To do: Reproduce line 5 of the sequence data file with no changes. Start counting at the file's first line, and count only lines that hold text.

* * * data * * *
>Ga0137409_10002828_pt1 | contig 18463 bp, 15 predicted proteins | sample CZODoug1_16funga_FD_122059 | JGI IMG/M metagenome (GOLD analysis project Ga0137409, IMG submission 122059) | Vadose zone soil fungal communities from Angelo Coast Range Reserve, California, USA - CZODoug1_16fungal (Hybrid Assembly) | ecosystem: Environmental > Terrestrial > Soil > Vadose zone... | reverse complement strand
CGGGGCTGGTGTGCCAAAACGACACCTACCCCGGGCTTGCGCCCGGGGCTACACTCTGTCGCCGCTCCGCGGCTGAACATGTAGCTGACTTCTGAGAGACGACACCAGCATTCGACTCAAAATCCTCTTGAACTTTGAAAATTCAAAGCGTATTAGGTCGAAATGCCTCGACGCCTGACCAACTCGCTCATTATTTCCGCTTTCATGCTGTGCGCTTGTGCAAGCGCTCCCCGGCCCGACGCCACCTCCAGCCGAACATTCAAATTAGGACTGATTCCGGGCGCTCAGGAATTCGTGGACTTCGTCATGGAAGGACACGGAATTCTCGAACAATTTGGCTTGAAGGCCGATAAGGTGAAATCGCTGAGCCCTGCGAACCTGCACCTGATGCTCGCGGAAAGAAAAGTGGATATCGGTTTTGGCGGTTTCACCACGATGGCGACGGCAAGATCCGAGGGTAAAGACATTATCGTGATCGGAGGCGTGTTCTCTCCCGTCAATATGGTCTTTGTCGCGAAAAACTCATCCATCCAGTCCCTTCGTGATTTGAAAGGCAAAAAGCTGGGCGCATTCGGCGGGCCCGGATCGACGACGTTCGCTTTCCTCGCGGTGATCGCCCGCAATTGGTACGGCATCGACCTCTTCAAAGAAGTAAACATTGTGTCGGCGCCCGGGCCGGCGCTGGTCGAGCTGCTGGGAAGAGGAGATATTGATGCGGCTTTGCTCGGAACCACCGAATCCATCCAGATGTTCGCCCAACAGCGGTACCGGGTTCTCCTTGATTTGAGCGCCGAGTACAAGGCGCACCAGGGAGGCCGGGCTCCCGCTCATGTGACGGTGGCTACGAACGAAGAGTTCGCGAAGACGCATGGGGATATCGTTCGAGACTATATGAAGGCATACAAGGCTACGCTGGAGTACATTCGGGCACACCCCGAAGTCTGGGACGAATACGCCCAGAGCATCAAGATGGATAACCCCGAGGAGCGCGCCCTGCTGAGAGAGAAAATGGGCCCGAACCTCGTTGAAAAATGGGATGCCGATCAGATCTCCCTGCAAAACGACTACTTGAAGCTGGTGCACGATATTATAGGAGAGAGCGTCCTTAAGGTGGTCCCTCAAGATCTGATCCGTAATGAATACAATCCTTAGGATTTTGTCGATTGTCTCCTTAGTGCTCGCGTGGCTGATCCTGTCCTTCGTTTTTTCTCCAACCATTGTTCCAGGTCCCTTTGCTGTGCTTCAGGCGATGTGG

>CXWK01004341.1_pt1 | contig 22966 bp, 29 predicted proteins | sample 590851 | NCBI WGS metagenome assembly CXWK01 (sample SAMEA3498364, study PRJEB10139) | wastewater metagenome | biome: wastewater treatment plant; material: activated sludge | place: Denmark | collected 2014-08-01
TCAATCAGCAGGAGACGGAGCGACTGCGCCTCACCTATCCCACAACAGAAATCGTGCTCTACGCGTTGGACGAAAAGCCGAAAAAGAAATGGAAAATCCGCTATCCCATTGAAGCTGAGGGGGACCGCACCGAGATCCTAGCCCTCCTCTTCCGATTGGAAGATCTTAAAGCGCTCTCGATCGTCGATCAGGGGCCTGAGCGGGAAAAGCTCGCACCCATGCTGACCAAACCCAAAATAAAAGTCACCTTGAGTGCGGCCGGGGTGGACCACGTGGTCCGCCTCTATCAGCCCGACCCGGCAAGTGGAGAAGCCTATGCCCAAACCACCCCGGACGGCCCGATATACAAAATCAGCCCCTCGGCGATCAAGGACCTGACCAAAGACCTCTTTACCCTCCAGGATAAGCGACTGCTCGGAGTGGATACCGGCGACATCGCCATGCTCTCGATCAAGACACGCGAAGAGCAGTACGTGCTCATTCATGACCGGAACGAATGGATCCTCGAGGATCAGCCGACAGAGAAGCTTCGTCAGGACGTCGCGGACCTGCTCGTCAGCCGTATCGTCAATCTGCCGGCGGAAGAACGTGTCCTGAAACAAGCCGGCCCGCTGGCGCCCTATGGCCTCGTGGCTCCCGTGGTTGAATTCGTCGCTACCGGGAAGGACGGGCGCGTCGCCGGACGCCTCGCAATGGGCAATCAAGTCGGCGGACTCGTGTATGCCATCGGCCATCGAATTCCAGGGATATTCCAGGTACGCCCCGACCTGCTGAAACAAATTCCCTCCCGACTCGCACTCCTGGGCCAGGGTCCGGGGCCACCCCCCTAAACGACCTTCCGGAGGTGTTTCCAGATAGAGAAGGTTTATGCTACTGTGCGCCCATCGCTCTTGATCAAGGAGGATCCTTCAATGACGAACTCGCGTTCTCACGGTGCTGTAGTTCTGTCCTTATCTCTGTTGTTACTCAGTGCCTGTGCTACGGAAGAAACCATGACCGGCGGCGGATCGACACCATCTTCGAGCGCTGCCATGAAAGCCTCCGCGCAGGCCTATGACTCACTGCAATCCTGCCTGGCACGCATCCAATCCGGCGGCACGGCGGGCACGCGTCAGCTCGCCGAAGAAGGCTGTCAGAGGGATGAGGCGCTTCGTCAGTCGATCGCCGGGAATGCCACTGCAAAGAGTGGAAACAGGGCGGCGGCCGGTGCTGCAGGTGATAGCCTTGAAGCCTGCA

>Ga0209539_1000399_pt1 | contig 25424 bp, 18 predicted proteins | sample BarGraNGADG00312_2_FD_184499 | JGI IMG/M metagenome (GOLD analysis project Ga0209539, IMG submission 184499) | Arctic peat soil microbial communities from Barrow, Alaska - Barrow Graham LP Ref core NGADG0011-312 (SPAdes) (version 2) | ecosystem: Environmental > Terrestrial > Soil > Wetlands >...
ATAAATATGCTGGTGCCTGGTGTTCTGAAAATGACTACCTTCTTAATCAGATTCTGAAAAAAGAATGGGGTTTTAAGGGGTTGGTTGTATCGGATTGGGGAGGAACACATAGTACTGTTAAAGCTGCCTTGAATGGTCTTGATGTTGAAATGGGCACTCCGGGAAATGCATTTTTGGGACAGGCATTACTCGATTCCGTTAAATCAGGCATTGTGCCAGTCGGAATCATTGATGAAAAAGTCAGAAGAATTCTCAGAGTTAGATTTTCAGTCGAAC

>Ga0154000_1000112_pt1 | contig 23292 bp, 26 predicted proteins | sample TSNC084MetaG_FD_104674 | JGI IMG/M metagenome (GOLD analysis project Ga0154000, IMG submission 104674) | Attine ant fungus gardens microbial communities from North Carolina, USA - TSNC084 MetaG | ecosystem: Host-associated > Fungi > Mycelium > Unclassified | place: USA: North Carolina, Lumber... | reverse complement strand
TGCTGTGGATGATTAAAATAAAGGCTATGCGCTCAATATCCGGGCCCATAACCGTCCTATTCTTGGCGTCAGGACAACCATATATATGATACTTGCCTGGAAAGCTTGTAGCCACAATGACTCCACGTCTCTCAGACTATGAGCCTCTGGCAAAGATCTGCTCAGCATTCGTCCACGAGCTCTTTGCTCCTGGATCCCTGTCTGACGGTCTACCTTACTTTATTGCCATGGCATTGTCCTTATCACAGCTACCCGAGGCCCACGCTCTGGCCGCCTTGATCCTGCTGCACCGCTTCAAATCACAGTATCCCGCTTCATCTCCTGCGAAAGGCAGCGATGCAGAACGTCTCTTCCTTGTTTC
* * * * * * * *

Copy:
>Ga0209539_1000399_pt1 | contig 25424 bp, 18 predicted proteins | sample BarGraNGADG00312_2_FD_184499 | JGI IMG/M metagenome (GOLD analysis project Ga0209539, IMG submission 184499) | Arctic peat soil microbial communities from Barrow, Alaska - Barrow Graham LP Ref core NGADG0011-312 (SPAdes) (version 2) | ecosystem: Environmental > Terrestrial > Soil > Wetlands >...